Friday, June 15, 2018

Thai on China's war on smuggling

Philip Thai, Northeastern University, has published China's War on Smuggling: Law, Economic Life, and the Making of the Modern State, 1842-1965 with Columbia University Press. From the publisher:
China's War on SmugglingSmuggling along the Chinese coast has been a thorn in the side of many regimes. From opium and weapons concealed aboard foreign steamships in the Qing dynasty to nylon stockings and wristwatches trafficked in the People’s Republic, contests between state and smuggler have exerted a surprising but crucial influence on the political economy of modern China. Seeking to consolidate domestic authority and confront foreign challenges, states introduced tighter regulations, higher taxes, and harsher enforcement. These interventions sparked widespread defiance, triggering further coercive measures. Smuggling simultaneously threatened the state’s power while inviting repression that strengthened its authority.
Philip Thai chronicles the vicissitudes of smuggling in modern China—its practice, suppression, and significance—to demonstrate the intimate link between illicit coastal trade and the amplification of state power. China’s War on Smuggling shows that the fight against smuggling was not a simple law enforcement problem but rather an impetus to centralize authority and expand economic controls. The smuggling epidemic gave Chinese states pretext to define legal and illegal behavior, and the resulting constraints on consumption and movement remade everyday life for individuals, merchants, and communities. Drawing from varied sources such as legal cases, customs records, and popular press reports and including diverse perspectives from political leaders, frontline enforcers, organized traffickers, and petty runners, Thai uncovers how different regimes policed maritime trade and the unintended consequences their campaigns unleashed. China’s War on Smuggling traces how defiance and repression redefined state power, offering new insights into modern Chinese social, legal, and economic history.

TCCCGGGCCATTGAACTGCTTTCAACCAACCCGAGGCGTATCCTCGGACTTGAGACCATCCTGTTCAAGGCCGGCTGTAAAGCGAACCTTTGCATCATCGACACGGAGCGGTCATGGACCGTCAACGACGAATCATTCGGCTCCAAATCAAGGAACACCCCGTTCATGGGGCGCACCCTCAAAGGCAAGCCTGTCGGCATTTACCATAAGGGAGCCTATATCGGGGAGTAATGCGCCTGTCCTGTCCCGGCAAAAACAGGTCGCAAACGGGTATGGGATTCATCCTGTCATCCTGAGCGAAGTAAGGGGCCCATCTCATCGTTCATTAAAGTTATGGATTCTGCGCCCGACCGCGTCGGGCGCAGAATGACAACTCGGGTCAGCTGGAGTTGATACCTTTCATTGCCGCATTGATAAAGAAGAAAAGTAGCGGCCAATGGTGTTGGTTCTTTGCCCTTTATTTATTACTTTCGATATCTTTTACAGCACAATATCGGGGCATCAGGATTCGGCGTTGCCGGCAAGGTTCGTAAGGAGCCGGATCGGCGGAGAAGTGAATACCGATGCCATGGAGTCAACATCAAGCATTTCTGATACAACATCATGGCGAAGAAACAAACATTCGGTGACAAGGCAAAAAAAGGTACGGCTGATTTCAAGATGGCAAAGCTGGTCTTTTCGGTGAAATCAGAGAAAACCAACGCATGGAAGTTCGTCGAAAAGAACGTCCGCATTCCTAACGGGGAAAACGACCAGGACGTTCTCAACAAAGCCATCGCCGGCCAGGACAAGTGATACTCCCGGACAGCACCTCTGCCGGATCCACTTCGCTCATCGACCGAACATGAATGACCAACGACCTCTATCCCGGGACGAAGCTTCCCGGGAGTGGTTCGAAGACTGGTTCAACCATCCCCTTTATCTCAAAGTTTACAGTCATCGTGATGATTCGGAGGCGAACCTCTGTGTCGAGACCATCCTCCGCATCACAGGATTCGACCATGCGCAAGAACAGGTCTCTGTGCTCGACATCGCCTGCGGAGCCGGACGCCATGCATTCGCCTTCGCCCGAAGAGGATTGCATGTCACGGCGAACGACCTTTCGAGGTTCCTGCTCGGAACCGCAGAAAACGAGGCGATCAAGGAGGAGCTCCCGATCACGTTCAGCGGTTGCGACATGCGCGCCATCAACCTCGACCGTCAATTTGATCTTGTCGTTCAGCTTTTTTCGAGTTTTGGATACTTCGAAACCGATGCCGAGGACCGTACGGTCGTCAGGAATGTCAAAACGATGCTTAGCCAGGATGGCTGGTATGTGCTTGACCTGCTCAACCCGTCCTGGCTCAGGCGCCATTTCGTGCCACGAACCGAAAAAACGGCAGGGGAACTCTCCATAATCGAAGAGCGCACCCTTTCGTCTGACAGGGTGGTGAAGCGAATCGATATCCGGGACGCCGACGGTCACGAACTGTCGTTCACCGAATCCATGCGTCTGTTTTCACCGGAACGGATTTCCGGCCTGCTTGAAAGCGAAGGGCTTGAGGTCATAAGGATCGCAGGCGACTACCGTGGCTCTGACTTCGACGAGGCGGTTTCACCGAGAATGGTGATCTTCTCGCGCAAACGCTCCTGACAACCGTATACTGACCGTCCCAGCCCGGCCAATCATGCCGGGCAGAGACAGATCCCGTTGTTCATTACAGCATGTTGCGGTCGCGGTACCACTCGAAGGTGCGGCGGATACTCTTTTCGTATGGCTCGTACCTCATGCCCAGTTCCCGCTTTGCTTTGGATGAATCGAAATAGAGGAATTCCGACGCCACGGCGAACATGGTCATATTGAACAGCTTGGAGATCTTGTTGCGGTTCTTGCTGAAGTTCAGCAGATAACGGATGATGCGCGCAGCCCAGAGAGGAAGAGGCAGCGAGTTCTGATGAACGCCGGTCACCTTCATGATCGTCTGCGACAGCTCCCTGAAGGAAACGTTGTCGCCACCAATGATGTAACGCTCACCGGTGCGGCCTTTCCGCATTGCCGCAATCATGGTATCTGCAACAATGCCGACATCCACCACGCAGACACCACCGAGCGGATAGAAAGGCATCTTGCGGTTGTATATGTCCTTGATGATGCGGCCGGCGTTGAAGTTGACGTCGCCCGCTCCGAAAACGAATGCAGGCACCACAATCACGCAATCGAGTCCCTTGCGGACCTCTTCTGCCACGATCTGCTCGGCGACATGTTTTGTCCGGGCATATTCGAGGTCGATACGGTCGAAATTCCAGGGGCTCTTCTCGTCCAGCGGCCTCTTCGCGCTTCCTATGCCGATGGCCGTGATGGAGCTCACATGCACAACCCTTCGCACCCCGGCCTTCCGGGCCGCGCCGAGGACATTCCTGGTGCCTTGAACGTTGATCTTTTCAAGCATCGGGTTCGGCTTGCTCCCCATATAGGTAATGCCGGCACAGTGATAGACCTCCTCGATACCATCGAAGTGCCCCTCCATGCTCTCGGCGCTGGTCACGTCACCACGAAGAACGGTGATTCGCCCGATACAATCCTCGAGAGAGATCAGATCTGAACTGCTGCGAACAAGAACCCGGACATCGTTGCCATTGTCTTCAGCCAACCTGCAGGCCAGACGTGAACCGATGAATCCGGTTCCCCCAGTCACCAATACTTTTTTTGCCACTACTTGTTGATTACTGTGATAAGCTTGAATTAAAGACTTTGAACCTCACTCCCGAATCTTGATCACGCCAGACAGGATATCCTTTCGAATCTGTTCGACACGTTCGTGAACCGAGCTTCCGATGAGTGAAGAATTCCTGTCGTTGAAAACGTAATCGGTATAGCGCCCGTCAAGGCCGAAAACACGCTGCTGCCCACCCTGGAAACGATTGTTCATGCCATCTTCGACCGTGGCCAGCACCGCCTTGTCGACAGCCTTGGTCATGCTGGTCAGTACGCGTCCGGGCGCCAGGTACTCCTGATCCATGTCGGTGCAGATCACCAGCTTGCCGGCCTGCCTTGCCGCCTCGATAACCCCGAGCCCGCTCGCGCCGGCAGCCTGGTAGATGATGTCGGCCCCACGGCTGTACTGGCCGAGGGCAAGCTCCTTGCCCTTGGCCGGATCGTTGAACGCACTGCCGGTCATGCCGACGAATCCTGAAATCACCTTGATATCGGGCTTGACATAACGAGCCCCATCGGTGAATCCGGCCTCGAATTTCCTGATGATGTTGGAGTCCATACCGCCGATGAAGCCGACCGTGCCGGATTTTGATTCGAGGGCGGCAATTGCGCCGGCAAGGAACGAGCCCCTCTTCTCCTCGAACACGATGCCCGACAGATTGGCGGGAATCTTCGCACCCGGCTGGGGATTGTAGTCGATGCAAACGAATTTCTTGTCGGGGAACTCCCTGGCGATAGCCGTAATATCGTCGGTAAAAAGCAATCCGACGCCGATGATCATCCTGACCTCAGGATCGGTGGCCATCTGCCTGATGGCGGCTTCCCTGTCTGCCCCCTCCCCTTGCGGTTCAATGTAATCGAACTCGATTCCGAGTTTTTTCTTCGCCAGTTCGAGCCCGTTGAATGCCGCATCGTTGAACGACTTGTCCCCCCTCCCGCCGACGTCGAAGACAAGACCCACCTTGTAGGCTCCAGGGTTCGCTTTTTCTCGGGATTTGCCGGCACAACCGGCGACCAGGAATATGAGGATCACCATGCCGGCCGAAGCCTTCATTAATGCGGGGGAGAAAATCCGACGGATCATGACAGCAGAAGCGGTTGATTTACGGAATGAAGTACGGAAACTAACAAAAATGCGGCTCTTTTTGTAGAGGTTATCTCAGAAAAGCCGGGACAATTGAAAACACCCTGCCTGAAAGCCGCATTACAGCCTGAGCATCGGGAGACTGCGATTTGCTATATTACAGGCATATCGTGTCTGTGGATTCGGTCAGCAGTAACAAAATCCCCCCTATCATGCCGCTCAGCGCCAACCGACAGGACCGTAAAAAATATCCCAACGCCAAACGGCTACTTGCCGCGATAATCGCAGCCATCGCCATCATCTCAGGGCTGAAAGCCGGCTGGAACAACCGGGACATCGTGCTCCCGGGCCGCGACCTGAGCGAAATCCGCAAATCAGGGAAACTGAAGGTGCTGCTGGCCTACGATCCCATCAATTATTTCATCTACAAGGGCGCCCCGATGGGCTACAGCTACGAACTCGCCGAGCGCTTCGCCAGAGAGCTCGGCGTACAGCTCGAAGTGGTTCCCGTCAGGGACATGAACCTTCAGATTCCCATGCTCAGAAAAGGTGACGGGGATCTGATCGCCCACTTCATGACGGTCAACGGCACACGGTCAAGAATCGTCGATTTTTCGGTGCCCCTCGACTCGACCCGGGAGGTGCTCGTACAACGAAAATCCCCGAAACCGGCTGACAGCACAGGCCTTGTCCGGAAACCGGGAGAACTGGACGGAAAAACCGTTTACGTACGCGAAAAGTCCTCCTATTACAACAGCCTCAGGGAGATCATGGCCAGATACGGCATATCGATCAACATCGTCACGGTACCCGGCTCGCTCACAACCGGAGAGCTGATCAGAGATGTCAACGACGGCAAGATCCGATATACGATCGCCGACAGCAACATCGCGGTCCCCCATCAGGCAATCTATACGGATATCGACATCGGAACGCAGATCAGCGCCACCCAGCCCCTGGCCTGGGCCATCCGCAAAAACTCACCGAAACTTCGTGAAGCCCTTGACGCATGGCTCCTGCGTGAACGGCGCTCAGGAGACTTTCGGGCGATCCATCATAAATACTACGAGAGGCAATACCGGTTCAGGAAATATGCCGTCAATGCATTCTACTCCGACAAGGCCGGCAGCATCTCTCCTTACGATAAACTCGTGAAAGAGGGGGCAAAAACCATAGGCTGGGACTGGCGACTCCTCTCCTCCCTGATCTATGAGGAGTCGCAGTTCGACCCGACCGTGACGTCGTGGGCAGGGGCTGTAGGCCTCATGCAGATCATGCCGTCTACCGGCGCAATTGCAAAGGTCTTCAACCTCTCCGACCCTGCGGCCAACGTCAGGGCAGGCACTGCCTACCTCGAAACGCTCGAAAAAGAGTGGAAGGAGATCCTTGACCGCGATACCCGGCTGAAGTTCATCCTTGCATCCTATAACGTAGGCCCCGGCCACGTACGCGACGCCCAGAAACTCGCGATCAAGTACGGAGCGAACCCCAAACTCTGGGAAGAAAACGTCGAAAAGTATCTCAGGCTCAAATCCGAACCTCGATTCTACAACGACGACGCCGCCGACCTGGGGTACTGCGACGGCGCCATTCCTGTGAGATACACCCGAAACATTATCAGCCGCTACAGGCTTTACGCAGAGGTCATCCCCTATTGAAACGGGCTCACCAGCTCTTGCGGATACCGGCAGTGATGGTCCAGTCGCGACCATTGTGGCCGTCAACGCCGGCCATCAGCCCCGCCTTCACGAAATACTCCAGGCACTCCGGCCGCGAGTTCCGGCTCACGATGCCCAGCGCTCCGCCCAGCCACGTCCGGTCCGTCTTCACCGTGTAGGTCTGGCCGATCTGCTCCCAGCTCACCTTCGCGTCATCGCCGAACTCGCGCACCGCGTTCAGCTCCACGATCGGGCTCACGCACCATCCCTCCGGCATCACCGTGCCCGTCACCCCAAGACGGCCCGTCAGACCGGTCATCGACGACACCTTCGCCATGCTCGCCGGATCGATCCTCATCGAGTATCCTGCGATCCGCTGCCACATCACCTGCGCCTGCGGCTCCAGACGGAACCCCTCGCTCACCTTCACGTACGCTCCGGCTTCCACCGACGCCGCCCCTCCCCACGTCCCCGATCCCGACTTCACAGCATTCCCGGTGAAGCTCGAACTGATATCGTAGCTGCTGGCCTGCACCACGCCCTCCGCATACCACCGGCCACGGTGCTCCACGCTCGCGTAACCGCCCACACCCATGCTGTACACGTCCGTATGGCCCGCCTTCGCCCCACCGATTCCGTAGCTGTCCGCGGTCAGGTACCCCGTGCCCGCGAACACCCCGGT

Praise for the book:

"Philip Thai skillfully explores how smuggling remade the Chinese state by enabling it to establish better protection of its borders and its revenues and by standardizing regulations; he also examines the ways that political and economic disruptions constantly challenged this process. Thai weaves together a creative combination of social, political, economic, and legal history, ranging from a sophisticated technical discussion of tariff autonomy to a clever explication of the visual representation of smuggling in the public imagination of 1930s China. The combination of a broad theme—illicit economic activities interacting with state power—with many smaller case studies of smuggling incidents brings the story alive." -Elisabeth Köll

"Breaking chronological and geographic conventions, this important book places Nationalist-period state-building and the struggle for sovereignty in a framework of the long-term growth of infrastructural state power in China. By linking the rise of policing, legal regulation of production and consumption, and government intrusion in the economy with the operation of markets and economic life, Philip Thai accomplishes the remarkable feat of a fresh perspective on China from the bottom to top." -Brett Sheehan

Further information is available here.

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